Therefore, shortlisting and engaging professional services such as accountants, auditors, tax agents, corporate secretaries, lawyers, work permit & visa agents, intellectual property agents, property agents etc, is a critical first step. These professionals will also be able connect you with other service professionals or specialists, which will save invaluable time, money and ultimately, frustration.

  1. Determine Industry Specific Licences & Requirements (Only if applicable)

While Malaysia has liberalised restrictions to foreign participation in many sectors over the past decade, certain specific industries are still limited or protected due to national policy reasons. Examples of industries which involve specific licences and conditions include oil & gas services, bonded warehousing and freight, land transportation services, wholesale & retail trade, tour operators, F&B restaurant/cafes, franchise etc.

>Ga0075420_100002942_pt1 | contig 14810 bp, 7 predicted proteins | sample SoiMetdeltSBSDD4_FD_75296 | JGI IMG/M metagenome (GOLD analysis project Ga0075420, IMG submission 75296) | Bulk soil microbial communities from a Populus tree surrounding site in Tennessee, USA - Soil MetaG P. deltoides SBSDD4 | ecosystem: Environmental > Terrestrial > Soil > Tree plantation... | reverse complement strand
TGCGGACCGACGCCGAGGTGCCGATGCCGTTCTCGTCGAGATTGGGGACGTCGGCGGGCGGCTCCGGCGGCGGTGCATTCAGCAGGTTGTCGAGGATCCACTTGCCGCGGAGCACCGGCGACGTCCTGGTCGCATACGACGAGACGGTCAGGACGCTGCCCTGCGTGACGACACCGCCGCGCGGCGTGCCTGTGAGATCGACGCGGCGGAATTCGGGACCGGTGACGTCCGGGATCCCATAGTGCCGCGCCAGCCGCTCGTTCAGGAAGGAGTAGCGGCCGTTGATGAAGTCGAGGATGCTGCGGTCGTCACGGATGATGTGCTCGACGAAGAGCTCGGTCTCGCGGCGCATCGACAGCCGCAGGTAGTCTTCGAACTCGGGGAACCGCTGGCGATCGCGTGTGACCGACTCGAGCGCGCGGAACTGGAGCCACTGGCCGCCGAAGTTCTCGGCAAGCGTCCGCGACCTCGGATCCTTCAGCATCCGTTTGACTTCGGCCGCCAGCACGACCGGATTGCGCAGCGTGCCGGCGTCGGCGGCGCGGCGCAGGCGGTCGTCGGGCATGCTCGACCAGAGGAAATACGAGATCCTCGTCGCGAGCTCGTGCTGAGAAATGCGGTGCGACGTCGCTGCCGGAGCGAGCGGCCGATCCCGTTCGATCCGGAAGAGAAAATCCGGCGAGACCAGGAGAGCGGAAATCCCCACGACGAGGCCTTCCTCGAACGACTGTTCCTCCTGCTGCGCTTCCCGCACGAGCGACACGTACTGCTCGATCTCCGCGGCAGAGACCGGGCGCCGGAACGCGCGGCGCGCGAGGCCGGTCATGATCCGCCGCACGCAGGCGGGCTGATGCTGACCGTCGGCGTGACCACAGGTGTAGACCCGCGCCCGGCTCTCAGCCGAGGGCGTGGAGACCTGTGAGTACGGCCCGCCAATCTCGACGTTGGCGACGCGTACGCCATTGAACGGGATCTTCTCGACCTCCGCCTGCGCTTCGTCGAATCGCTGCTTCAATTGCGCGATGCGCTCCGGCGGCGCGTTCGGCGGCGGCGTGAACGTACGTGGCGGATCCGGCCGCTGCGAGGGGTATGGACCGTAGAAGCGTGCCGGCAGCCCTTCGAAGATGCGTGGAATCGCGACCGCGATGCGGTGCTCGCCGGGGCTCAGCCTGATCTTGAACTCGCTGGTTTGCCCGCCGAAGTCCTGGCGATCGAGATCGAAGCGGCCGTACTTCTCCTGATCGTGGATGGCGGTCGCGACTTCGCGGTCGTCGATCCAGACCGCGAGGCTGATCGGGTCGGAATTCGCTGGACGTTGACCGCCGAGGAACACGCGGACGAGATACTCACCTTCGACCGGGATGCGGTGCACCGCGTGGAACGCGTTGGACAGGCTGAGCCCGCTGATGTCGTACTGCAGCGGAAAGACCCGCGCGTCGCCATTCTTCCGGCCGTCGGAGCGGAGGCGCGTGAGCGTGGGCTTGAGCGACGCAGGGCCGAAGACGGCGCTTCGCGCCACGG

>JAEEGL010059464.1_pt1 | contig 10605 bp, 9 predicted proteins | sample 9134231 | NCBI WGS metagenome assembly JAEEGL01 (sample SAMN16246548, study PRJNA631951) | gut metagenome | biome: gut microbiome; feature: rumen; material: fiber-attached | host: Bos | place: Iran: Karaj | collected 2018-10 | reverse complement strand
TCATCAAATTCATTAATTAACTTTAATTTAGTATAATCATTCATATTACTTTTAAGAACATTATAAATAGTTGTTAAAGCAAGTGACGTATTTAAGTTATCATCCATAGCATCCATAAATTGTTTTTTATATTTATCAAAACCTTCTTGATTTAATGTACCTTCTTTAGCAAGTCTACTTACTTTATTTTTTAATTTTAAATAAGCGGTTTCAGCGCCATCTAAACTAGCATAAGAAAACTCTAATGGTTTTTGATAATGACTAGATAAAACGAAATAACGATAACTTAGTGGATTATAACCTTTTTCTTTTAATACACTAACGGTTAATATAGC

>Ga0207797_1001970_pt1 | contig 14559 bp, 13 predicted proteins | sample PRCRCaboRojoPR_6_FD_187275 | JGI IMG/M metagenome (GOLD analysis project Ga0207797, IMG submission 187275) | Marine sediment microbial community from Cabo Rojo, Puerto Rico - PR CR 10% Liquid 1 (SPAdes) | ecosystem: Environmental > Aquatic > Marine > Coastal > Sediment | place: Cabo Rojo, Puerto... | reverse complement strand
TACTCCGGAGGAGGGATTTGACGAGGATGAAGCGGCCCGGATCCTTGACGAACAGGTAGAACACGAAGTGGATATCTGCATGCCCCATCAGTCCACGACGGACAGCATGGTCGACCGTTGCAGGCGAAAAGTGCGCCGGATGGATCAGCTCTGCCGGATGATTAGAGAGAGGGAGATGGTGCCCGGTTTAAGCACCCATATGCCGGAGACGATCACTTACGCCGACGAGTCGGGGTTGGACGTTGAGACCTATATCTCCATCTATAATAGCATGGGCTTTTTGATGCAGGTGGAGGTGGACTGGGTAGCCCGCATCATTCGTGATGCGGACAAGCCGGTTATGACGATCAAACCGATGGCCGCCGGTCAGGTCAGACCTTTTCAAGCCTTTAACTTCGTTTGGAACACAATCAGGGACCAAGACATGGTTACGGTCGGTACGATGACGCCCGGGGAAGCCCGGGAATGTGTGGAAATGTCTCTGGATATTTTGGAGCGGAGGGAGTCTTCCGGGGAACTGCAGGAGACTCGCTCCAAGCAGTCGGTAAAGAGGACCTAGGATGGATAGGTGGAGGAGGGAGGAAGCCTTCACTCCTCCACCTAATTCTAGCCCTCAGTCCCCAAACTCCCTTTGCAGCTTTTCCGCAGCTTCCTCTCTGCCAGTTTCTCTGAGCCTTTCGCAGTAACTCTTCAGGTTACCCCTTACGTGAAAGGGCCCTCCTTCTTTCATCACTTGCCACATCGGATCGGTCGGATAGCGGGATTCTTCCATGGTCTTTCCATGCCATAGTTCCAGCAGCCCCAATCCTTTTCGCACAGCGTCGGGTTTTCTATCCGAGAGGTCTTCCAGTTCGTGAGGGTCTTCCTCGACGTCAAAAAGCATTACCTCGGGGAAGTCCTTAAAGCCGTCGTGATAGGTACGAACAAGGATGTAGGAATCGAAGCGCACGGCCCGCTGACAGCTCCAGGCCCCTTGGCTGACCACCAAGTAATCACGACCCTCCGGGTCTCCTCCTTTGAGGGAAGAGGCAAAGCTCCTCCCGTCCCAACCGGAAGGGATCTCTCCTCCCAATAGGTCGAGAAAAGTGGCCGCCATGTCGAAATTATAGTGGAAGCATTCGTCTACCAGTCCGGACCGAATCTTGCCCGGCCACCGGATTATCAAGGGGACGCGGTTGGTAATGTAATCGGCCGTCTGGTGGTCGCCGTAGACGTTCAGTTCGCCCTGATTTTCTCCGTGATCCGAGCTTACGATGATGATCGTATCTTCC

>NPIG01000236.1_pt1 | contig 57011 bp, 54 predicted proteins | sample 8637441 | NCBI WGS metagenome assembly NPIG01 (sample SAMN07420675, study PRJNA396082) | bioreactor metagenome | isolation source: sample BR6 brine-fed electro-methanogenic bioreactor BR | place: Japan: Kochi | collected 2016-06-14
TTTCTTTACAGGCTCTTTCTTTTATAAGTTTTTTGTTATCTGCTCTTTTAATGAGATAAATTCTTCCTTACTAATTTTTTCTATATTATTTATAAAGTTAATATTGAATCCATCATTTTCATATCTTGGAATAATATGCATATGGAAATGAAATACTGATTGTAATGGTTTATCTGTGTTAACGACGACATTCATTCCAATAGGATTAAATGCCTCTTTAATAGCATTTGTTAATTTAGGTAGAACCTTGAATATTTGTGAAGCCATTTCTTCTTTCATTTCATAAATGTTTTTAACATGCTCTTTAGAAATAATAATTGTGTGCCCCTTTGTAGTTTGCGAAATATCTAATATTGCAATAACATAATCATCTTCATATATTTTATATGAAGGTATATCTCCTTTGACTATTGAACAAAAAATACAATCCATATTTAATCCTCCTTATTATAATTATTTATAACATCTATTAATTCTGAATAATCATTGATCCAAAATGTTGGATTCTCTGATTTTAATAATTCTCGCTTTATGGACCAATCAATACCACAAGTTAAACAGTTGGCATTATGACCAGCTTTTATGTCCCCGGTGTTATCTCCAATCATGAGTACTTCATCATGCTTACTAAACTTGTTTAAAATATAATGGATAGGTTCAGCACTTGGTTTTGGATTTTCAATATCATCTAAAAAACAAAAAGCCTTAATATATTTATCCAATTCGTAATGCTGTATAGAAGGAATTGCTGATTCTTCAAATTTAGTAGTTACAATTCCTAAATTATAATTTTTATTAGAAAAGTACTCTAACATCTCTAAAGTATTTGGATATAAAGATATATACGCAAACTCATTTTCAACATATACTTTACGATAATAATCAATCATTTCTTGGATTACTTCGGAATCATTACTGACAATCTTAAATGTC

It is important to determine at the outset whether the business activity you wish to carry on in Malaysia is subject to:

  • Any specific licences or conditions,
  • Any restrictions on foreign equity ownership,
  • Any minimum paid up capital requirements, or
  • Any requirements for Bumiputera (ie Malay) directors or local equity ownership.

The above are not exhaustive and may always not be easy to determine, as a single business activity may require multiple licences and approvals. Getting clear visibility on this point will help you to plan your corporate structure, working capital and will also give you a realistic timeframe on the actual date of commencement of your business.